The European Commission (EC) announced it will impose additional tariffs on electric vehicles (EVs) imported from China, starting on 4 July, pending a final decision by EU member states. The decision was motivated by concerns over unfair trade practices and to level the playing field following a comprehensive investigation into subsidies provided to Chinese EV manufacturers. EC President Ursula von der Leyen qualified its objective was to “engage China and get Beijing to course-correct and address the problems at their root…” and “… create leverage for China to engage”.

The tariffs vary based on the level of cooperation with the EU's probe: SAIC Motor faces the highest additional duty of 38.1%, in addition to an existing 10% duty, while BYD Auto and Geely face levies of 17.4% and 20%, respectively. While these tariffs may not severely impede Chinese EV penetration into the EU market, they could increase prices for consumers and potentially spur greater domestic production within Europe.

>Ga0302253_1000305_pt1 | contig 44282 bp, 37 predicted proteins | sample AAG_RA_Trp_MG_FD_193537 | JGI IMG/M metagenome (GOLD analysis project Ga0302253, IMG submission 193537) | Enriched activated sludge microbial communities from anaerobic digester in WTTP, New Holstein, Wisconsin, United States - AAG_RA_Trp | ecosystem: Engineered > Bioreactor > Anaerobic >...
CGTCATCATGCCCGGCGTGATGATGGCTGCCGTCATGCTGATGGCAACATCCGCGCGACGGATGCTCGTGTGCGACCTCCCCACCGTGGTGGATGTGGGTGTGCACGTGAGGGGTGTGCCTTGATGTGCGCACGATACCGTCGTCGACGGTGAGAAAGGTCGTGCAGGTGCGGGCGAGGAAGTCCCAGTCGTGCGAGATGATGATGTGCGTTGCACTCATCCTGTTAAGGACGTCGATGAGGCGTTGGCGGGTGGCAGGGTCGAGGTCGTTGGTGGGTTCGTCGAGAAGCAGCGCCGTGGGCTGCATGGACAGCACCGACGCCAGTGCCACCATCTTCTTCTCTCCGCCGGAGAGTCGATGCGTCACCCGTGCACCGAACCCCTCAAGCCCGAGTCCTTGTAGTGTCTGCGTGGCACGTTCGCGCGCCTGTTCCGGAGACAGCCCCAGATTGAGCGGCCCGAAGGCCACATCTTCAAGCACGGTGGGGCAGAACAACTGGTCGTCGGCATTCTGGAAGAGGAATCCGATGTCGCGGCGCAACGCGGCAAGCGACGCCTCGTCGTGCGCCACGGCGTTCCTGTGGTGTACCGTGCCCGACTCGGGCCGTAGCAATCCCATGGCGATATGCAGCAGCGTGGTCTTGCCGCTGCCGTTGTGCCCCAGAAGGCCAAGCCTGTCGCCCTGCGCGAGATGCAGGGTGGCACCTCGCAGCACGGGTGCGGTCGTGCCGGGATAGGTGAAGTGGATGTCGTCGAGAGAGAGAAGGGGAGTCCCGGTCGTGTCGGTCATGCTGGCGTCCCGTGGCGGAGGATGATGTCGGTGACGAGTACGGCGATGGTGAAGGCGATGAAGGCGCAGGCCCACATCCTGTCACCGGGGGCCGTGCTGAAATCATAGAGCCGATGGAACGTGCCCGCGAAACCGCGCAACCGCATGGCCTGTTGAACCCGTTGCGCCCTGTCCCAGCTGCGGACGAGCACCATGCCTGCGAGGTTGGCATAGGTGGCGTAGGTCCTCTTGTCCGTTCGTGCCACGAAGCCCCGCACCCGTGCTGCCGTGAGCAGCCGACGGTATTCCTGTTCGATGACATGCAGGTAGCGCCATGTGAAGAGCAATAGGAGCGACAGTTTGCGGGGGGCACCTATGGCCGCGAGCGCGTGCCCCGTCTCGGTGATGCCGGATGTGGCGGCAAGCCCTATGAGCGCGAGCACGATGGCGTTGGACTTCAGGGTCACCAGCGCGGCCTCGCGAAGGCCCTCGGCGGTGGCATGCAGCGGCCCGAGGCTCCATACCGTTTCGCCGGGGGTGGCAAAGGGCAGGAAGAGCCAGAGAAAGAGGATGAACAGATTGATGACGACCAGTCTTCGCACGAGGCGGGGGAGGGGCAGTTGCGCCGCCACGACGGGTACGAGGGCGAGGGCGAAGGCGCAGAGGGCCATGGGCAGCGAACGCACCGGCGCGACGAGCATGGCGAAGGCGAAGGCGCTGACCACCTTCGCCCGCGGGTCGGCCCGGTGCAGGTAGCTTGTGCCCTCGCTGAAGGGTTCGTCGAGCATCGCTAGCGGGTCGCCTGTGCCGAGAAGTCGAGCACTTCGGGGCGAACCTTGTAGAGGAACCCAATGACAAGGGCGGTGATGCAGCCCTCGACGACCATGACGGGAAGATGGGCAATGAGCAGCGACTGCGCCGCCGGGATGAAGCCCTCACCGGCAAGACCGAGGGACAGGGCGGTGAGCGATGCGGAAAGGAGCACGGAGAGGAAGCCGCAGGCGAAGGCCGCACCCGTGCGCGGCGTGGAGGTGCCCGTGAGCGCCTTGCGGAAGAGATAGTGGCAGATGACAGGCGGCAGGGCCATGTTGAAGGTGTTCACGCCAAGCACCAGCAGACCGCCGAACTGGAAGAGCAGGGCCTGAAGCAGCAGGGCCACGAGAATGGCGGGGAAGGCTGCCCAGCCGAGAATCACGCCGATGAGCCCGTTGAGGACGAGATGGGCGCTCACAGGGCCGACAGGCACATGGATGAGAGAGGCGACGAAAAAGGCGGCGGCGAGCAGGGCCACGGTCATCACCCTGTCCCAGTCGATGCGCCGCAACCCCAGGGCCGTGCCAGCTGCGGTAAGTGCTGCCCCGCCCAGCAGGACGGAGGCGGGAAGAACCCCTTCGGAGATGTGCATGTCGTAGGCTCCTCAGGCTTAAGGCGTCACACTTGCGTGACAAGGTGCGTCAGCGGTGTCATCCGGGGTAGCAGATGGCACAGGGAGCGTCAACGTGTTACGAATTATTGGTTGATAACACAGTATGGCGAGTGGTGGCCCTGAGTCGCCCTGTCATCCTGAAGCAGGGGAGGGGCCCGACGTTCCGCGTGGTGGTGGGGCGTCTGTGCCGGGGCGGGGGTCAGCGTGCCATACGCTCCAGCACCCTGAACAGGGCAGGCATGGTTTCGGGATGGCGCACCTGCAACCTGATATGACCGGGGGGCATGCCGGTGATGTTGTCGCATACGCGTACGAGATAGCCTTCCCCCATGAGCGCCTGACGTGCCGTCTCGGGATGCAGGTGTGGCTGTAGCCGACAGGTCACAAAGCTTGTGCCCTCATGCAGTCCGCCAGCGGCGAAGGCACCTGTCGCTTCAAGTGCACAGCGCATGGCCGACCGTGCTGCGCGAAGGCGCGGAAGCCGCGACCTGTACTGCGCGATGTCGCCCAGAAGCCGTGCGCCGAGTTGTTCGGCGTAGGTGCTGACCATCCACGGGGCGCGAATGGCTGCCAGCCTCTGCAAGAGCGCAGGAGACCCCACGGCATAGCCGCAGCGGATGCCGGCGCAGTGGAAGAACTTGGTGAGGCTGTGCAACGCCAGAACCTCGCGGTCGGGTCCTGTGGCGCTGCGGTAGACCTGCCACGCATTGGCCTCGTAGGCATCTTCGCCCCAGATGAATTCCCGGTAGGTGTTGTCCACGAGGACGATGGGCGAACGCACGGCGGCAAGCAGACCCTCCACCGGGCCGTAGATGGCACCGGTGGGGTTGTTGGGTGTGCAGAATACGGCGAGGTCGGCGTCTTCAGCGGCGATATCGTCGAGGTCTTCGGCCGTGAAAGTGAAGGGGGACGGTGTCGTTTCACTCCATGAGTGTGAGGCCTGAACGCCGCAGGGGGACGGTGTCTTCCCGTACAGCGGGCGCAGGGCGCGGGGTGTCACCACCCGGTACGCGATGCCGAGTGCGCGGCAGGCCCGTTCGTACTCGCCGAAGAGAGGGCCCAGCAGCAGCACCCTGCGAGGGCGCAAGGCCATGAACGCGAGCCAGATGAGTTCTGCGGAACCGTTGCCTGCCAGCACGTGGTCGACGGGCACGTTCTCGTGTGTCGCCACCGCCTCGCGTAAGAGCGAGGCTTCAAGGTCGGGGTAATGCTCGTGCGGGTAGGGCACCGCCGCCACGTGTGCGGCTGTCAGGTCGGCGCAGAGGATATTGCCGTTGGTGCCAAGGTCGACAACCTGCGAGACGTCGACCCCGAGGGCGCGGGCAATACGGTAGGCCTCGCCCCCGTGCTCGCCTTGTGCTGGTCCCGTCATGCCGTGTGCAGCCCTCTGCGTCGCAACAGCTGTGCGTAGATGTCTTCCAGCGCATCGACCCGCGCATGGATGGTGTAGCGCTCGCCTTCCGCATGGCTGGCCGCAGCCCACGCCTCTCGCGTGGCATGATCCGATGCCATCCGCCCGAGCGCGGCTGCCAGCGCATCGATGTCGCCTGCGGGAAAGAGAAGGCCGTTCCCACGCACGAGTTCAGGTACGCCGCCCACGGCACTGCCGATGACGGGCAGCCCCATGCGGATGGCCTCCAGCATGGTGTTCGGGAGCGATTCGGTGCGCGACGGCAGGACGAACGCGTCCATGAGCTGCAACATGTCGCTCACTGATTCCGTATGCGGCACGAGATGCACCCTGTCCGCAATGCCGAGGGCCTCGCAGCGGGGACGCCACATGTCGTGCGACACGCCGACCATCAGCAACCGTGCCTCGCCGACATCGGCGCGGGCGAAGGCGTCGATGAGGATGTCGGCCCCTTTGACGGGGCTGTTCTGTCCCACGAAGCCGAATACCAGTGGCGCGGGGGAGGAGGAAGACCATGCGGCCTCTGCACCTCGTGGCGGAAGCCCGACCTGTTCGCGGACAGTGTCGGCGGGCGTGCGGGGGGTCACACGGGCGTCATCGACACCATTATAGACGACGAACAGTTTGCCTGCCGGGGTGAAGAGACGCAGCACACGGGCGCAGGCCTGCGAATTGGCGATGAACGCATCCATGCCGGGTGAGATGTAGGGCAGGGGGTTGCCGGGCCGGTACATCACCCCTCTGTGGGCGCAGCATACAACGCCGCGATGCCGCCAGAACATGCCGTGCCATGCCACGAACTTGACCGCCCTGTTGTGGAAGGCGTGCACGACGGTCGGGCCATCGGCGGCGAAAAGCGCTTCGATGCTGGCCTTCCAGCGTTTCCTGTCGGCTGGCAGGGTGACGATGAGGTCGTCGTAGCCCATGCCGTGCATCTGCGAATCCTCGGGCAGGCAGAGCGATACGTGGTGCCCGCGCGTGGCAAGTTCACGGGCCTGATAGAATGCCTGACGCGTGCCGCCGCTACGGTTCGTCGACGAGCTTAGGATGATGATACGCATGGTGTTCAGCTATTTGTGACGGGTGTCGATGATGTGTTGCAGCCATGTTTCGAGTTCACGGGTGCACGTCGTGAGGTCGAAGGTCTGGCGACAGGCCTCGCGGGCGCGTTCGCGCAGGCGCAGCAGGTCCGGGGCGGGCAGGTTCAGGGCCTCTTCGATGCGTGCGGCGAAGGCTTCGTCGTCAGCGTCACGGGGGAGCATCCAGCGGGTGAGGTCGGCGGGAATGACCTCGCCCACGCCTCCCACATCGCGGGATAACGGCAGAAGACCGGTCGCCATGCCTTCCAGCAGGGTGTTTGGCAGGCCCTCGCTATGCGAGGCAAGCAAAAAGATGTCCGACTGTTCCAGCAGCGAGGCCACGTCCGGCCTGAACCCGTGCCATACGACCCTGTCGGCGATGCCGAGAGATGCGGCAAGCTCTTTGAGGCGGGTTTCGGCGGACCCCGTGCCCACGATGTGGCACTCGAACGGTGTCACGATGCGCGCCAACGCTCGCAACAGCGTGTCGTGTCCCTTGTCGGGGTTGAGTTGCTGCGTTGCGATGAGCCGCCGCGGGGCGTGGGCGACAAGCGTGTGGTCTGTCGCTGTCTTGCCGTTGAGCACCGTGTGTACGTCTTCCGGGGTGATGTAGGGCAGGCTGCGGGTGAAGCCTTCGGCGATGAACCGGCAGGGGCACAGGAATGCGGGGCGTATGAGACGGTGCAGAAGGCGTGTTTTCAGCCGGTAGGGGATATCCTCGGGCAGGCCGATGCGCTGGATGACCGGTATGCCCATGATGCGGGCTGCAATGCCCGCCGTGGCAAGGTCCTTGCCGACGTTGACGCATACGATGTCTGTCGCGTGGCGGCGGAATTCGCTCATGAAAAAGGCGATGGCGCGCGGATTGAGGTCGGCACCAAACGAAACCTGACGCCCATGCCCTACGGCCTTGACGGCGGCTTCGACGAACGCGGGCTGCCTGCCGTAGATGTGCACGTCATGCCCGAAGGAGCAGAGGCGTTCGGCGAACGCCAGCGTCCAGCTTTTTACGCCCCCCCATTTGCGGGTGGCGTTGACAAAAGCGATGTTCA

China has threatened to challenge EV duties by filing a lawsuit with the World Trade Organization (WTO). Retaliations could further strain bilateral trade ties and potentially exacerbate divisions within the EU, particularly impacting countries like France and Germany, which have significant economic interests in both Chinese imports and the automotive sector. Both the EU and China are expected to proceed cautiously to avoid further escalation into a full-scale trade conflict, emphasising adherence to WTO rules, while safeguarding their respective economic interests and geopolitical strategies.


Hamas has proposed “unworkable” changes following a UN ceasefire resolution, according to US Secretary of State Anthony Blinken who did not provide more details as to what Hamas requested. Hamas wants a permanent ceasefire, rather than the preliminary six-week ceasefire period proposed by the plan. But Israel wants to “finish” Hamas. The intensity of the war in Gaza will decline after all major areas of the Strip were destroyed. The risk is that Israel turns its focus against the Hezbollah. 


The latest annual update to the medium-term oil market outlook from the International Energy Agency (IEA) was published on Sunday. It sees a surplus supply starting in 2026 and growing until 2028, implying substantial downside risk for the oil price in the medium term. The IEA said a glut in oil supply, led by increasing production from America and other non-OPEC countries, could “upend the current OPEC+ market management strategy, and result in a lower price environment.”